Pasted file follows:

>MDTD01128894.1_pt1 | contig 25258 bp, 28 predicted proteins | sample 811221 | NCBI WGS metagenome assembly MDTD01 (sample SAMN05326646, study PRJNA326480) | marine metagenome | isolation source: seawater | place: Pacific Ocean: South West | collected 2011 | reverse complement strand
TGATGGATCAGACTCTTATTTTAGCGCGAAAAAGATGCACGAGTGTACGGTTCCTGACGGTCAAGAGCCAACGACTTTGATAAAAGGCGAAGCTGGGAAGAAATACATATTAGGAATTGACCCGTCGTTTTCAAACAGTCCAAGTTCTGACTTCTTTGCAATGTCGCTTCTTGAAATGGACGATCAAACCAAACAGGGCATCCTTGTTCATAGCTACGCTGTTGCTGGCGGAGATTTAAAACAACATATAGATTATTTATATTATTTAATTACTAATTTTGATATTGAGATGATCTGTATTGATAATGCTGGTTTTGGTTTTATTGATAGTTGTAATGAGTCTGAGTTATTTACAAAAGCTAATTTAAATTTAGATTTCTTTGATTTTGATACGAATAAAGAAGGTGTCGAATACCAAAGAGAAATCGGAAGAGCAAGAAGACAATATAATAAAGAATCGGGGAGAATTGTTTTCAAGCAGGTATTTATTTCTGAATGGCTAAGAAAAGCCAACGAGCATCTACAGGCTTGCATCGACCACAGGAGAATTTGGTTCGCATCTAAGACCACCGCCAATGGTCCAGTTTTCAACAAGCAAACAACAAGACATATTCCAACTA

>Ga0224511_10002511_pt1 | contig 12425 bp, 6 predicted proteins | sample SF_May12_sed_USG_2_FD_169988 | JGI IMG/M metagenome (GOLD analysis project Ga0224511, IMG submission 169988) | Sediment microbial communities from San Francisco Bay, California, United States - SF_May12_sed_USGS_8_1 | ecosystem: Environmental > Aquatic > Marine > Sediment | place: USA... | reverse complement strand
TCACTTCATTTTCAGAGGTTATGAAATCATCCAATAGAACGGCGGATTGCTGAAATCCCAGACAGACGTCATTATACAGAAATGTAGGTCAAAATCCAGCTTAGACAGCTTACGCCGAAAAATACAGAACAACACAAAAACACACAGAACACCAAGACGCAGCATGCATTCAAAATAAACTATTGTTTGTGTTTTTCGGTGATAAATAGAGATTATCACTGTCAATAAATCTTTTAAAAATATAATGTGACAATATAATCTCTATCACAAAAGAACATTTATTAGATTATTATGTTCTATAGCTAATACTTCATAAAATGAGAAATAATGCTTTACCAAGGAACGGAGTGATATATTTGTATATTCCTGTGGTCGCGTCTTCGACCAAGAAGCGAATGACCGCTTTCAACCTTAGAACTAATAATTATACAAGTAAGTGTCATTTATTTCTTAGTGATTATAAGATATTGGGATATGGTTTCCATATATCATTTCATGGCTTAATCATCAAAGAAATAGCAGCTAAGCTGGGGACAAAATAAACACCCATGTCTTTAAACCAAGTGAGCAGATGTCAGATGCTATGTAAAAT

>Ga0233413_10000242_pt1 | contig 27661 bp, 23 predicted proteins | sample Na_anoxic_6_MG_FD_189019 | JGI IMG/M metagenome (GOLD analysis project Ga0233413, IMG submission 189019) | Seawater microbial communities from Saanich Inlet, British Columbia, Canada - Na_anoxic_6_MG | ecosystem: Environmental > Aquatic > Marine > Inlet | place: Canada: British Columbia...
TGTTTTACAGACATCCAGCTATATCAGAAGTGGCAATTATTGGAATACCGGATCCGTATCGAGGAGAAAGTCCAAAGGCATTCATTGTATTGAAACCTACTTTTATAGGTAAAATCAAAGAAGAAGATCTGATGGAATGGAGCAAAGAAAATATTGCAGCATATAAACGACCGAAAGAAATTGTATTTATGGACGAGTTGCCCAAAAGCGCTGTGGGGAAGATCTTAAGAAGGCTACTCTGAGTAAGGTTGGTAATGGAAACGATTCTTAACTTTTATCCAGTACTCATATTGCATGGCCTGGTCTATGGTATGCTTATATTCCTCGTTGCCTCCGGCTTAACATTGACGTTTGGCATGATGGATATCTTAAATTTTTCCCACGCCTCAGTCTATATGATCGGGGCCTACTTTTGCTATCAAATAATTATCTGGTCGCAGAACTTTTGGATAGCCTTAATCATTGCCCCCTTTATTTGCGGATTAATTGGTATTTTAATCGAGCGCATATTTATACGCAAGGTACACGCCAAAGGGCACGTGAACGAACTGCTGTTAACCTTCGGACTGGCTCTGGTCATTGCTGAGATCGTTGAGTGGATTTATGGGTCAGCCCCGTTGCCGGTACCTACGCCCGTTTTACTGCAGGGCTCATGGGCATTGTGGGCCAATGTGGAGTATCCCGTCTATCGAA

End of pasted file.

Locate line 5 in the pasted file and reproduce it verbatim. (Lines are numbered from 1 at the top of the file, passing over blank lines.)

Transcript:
>Ga0233413_10000242_pt1 | contig 27661 bp, 23 predicted proteins | sample Na_anoxic_6_MG_FD_189019 | JGI IMG/M metagenome (GOLD analysis project Ga0233413, IMG submission 189019) | Seawater microbial communities from Saanich Inlet, British Columbia, Canada - Na_anoxic_6_MG | ecosystem: Environmental > Aquatic > Marine > Inlet | place: Canada: British Columbia...